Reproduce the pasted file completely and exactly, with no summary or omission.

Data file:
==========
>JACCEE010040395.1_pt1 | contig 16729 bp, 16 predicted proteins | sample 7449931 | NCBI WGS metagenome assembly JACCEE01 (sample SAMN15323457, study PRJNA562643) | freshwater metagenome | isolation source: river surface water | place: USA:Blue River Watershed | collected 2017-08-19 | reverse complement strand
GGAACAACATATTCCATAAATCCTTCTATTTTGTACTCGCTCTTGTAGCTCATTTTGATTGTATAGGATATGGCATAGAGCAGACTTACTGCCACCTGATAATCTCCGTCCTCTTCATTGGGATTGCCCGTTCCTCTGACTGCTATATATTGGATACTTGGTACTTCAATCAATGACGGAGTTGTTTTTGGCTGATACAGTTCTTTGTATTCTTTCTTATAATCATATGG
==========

>JACCEE010040395.1_pt1 | contig 16729 bp, 16 predicted proteins | sample 7449931 | NCBI WGS metagenome assembly JACCEE01 (sample SAMN15323457, study PRJNA562643) | freshwater metagenome | isolation source: river surface water | place: USA:Blue River Watershed | collected 2017-08-19 | reverse complement strand
GGAACAACATATTCCATAAATCCTTCTATTTTGTACTCGCTCTTGTAGCTCATTTTGATTGTATAGGATATGGCATAGAGCAGACTTACTGCCACCTGATAATCTCCGTCCTCTTCATTGGGATTGCCCGTTCCTCTGACTGCTATATATTGGATACTTGGTACTTCAATCAATGACGGAGTTGTTTTTGGCTGATACAGTTCTTTGTATTCTTTCTTATAATCATATGG